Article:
Will 2016 see the end of the meaningful use program? That is the implication made by Andy Slavitt, acting administrator for the Centers for Medicare and Medicaid Services (CMS), on January 11th at a J.P. Morgan Healthcare Conference in San Francisco.
Slavitt suggested that meaningful use could be replaced with a more streamlined regulatory approach in line with the merit-based alternative payment models of the Medicare Access and CHIP Reauthorization Act of 2015.
So, what exactly does it mean for organizations if meaningful use goes away? No one is quite sure yet, because CMS has not shared many specifics. Slavitt did say that CMS “will be putting out the details on this next stage over the next few months.”
One report quoted him as saying, “We have to get the hearts and minds of physicians back. I think we’ve lost them.”
Industry Commentary on the Discontinuation of Meaningful Use
Here is a roundup of a few thoughts from others in the industry on the subject.
Even before the announcement by Slavitt, one physician spoke out on his personal blog against meaningful use on November 11th, suggesting that with so many new regulations coming from CMS, now would be good time to reconsider the six-year-old program. John Halamka, MD, CIO of Beth Israel Deaconess Medical Center, wrote the following:
“I believe that the Meaningful Use programs have served their purpose. Stage 1 created a foundation of functionality for everyone. That was good. Stage 2 tried to change too much too fast and required an ecosystem of applications and infrastructure that did not exist. Clinicians struggled to engage patients and exchange data because they could send payloads, but there were few who could receive them. Stage 3 makes many of the same mistakes as Stage 2, trying to do too much too soon.”
Jim Noga, CIO at Partners HealthCare in Boston, welcomed the news from the CMS.
“Meaningful use has met its primary and important objectives and shifting from prescriptive regulations mandating EHR functionality to measuring its value and impact on patient outcomes is the right move. This will also allow the health care IT community to focus its energies on innovation, interoperability and initiatives such as patient-reported outcomes, population health management and enhancing the patient experience and all that entails.”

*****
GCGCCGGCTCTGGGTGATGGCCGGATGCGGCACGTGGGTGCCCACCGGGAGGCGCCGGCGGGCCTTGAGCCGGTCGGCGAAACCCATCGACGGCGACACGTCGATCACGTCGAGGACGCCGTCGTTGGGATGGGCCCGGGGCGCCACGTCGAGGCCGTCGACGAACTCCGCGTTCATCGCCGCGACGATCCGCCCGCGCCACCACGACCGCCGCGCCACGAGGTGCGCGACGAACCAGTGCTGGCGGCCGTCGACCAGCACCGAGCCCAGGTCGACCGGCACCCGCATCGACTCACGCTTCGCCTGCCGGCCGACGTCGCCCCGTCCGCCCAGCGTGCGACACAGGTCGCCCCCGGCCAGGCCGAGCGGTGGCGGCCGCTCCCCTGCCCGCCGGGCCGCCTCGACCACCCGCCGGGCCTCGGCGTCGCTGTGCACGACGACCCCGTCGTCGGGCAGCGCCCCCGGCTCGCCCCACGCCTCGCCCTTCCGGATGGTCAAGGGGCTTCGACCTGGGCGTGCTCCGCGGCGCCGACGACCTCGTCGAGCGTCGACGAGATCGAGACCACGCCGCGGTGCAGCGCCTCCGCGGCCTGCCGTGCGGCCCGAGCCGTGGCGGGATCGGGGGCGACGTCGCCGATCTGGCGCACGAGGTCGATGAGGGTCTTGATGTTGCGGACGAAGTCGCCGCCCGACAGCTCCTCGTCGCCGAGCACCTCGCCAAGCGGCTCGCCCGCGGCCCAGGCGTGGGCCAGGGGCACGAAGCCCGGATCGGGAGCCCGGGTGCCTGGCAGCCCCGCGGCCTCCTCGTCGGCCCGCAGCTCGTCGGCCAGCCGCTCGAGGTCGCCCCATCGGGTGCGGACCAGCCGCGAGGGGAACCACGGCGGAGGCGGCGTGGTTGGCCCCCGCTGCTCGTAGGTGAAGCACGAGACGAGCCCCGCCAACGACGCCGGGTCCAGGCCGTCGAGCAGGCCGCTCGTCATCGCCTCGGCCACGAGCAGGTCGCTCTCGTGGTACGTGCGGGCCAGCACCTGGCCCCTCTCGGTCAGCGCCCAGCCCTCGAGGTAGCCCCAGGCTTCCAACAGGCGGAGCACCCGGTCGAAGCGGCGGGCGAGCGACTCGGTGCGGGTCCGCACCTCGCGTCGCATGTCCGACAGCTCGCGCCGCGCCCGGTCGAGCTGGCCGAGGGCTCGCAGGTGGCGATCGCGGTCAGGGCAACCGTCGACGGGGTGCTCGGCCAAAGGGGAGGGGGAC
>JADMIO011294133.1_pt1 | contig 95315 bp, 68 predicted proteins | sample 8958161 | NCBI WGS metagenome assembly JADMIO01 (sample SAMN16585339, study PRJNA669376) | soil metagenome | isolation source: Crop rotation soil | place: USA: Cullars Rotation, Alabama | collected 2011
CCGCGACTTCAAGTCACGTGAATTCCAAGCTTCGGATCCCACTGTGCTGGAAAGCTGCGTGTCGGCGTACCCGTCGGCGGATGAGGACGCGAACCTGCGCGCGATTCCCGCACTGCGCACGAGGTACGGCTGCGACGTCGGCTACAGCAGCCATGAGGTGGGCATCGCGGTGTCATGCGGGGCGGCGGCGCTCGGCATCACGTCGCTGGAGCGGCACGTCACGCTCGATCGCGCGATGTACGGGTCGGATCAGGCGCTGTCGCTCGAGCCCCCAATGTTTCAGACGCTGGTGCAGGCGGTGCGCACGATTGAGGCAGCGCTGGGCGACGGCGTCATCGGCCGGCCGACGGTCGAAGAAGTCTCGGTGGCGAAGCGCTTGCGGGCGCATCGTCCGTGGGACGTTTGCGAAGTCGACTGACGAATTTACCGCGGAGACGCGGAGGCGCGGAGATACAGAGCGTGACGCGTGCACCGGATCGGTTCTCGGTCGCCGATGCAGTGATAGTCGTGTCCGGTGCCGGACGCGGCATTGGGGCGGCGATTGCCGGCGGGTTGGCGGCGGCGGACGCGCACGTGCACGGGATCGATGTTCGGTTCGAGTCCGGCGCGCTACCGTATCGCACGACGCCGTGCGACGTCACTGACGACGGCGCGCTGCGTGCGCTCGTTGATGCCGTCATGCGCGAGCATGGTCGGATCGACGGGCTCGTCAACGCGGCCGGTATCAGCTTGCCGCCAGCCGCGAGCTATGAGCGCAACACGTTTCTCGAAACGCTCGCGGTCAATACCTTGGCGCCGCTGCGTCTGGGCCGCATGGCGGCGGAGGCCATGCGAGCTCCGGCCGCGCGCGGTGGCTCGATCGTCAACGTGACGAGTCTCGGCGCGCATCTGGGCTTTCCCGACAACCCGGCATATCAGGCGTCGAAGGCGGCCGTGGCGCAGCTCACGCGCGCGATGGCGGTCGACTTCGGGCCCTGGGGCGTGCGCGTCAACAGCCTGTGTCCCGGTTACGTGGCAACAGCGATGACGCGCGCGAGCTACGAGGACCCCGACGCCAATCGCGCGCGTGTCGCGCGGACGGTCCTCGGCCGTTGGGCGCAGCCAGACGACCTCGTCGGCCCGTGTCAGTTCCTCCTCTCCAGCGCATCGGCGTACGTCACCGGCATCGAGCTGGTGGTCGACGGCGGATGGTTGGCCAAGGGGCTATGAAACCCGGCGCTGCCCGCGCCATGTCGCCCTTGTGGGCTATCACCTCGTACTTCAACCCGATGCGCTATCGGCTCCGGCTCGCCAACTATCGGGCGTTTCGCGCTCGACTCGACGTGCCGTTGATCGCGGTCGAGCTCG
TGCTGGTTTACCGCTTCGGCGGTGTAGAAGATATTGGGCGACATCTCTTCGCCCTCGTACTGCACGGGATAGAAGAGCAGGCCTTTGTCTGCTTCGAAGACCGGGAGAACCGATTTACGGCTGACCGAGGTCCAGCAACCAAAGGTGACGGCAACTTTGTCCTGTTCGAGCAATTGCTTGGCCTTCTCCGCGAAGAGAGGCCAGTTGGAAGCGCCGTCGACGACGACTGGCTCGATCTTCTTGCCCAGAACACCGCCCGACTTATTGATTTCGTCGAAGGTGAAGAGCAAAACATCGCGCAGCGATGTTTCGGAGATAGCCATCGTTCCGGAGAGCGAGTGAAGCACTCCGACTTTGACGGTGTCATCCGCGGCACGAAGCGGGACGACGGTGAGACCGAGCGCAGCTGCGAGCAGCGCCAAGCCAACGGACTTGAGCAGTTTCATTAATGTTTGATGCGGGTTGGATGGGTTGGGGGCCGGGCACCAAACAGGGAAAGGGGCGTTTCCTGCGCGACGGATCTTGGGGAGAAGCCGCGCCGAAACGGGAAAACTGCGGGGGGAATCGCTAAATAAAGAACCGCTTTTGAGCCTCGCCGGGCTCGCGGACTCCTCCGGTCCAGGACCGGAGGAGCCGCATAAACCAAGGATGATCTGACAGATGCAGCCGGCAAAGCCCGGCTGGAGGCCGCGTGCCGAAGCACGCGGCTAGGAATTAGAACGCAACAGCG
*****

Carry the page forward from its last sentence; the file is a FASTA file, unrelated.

Two health IT membership organizations, HIMSS and CHIME, released formal statements of support for meaningful use. Vice President of HIMSS North America Carla Smith said in a statement:
“HIMSS supports the use of information technology to enable our nation’s transition to a value-based care system. As CMS begins to bring MACRA, MIPS (the Merit-based Incentive Payment System) and alternative payment model requirements online, we commit to continuing to work with CMS and the provider community to ensure the health IT foundation established, in part, by meaningful use is leveraged to improve the health status of all.”
On January 12th, CHIME CEO Russell P. Branzell issued a statement on the future of the meaningful use program.
It “has had a profound impact on the adoption of health information technology and furthering the digitization of the health care delivery system. Members have long supported the underlying goals of the program and the industry has made significant progress in implementing IT systems to improve patient care, reduce costs and create a more efficient delivery system.”
As the health care industry waits for further updates from the CMS on meaningful use guidelines, organizations should keep the intention of meaningful use top of mind. In other words, just as there are significant advantages for building comprehensive cyber defenses beyond HIPAA compliance, there are also important advantages in making electronic health records accessible to patients. So, the motivation to deliver this capability should not be just meaningful use.
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